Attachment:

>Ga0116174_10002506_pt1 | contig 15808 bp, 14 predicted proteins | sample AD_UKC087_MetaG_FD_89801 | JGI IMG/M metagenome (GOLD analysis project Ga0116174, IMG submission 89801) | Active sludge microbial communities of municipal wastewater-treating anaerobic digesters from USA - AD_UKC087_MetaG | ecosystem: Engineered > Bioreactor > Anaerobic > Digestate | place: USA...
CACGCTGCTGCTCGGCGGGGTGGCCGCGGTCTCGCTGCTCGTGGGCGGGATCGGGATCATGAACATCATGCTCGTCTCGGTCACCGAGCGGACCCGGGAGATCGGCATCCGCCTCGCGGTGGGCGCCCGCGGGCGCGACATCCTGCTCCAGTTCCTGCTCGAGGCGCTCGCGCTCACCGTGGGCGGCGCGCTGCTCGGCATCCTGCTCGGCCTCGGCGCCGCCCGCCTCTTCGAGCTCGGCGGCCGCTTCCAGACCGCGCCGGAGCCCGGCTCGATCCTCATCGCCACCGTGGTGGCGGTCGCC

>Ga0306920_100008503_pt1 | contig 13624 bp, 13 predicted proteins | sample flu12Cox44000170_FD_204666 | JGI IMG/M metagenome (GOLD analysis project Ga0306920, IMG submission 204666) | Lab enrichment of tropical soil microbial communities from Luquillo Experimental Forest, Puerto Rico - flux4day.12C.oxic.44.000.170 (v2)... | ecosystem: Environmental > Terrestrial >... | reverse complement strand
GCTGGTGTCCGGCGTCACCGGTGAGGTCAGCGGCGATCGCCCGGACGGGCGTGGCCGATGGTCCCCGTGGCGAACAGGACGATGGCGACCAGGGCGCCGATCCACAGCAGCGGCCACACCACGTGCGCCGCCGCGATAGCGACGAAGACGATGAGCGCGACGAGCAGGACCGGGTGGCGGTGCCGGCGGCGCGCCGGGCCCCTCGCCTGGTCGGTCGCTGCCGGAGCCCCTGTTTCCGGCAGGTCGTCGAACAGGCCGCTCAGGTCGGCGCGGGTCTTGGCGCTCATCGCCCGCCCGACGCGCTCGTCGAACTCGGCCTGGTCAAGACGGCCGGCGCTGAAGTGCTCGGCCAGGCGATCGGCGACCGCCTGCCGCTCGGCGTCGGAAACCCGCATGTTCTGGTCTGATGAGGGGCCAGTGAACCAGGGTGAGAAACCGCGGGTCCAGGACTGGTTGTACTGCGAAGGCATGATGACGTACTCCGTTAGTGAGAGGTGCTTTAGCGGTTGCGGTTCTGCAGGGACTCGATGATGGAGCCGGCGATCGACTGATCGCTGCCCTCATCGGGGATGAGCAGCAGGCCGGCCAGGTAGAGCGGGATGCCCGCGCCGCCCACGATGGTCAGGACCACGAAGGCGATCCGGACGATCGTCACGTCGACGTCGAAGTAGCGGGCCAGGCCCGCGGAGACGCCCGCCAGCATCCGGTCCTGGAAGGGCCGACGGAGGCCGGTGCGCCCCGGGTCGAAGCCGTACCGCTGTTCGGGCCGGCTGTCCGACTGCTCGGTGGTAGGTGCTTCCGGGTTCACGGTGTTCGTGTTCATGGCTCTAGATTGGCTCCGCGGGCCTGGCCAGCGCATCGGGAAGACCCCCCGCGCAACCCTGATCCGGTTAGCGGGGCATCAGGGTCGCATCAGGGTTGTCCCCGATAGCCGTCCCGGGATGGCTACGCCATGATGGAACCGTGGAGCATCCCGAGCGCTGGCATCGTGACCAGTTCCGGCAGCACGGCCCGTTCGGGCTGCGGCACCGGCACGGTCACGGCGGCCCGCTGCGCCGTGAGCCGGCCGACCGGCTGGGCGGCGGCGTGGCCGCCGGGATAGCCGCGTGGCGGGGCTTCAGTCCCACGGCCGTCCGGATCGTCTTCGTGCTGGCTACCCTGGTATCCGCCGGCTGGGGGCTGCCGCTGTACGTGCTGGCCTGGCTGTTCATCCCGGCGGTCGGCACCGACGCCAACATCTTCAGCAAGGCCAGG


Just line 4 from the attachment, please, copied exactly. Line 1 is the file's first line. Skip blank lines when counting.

GCTGGTGTCCGGCGTCACCGGTGAGGTCAGCGGCGATCGCCCGGACGGGCGTGGCCGATGGTCCCCGTGGCGAACAGGACGATGGCGACCAGGGCGCCGATCCACAGCAGCGGCCACACCACGTGCGCCGCCGCGATAGCGACGAAGACGATGAGCGCGACGAGCAGGACCGGGTGGCGGTGCCGGCGGCGCGCCGGGCCCCTCGCCTGGTCGGTCGCTGCCGGAGCCCCTGTTTCCGGCAGGTCGTCGAACAGGCCGCTCAGGTCGGCGCGGGTCTTGGCGCTCATCGCCCGCCCGACGCGCTCGTCGAACTCGGCCTGGTCAAGACGGCCGGCGCTGAAGTGCTCGGCCAGGCGATCGGCGACCGCCTGCCGCTCGGCGTCGGAAACCCGCATGTTCTGGTCTGATGAGGGGCCAGTGAACCAGGGTGAGAAACCGCGGGTCCAGGACTGGTTGTACTGCGAAGGCATGATGACGTACTCCGTTAGTGAGAGGTGCTTTAGCGGTTGCGGTTCTGCAGGGACTCGATGATGGAGCCGGCGATCGACTGATCGCTGCCCTCATCGGGGATGAGCAGCAGGCCGGCCAGGTAGAGCGGGATGCCCGCGCCGCCCACGATGGTCAGGACCACGAAGGCGATCCGGACGATCGTCACGTCGACGTCGAAGTAGCGGGCCAGGCCCGCGGAGACGCCCGCCAGCATCCGGTCCTGGAAGGGCCGACGGAGGCCGGTGCGCCCCGGGTCGAAGCCGTACCGCTGTTCGGGCCGGCTGTCCGACTGCTCGGTGGTAGGTGCTTCCGGGTTCACGGTGTTCGTGTTCATGGCTCTAGATTGGCTCCGCGGGCCTGGCCAGCGCATCGGGAAGACCCCCCGCGCAACCCTGATCCGGTTAGCGGGGCATCAGGGTCGCATCAGGGTTGTCCCCGATAGCCGTCCCGGGATGGCTACGCCATGATGGAACCGTGGAGCATCCCGAGCGCTGGCATCGTGACCAGTTCCGGCAGCACGGCCCGTTCGGGCTGCGGCACCGGCACGGTCACGGCGGCCCGCTGCGCCGTGAGCCGGCCGACCGGCTGGGCGGCGGCGTGGCCGCCGGGATAGCCGCGTGGCGGGGCTTCAGTCCCACGGCCGTCCGGATCGTCTTCGTGCTGGCTACCCTGGTATCCGCCGGCTGGGGGCTGCCGCTGTACGTGCTGGCCTGGCTGTTCATCCCGGCGGTCGGCACCGACGCCAACATCTTCAGCAAGGCCAGG